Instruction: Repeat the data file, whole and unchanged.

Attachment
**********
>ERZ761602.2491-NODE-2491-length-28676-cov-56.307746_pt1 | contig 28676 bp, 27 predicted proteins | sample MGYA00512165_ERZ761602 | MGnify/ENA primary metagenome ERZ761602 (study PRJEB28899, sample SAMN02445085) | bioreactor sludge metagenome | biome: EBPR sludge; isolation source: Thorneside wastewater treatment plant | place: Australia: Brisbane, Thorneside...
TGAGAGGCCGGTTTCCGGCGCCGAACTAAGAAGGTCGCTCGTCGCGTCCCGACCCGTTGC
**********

>ERZ761602.2491-NODE-2491-length-28676-cov-56.307746_pt1 | contig 28676 bp, 27 predicted proteins | sample MGYA00512165_ERZ761602 | MGnify/ENA primary metagenome ERZ761602 (study PRJEB28899, sample SAMN02445085) | bioreactor sludge metagenome | biome: EBPR sludge; isolation source: Thorneside wastewater treatment plant | place: Australia: Brisbane, Thorneside...
TGAGAGGCCGGTTTCCGGCGCCGAACTAAGAAGGTCGCTCGTCGCGTCCCGACCCGTTGC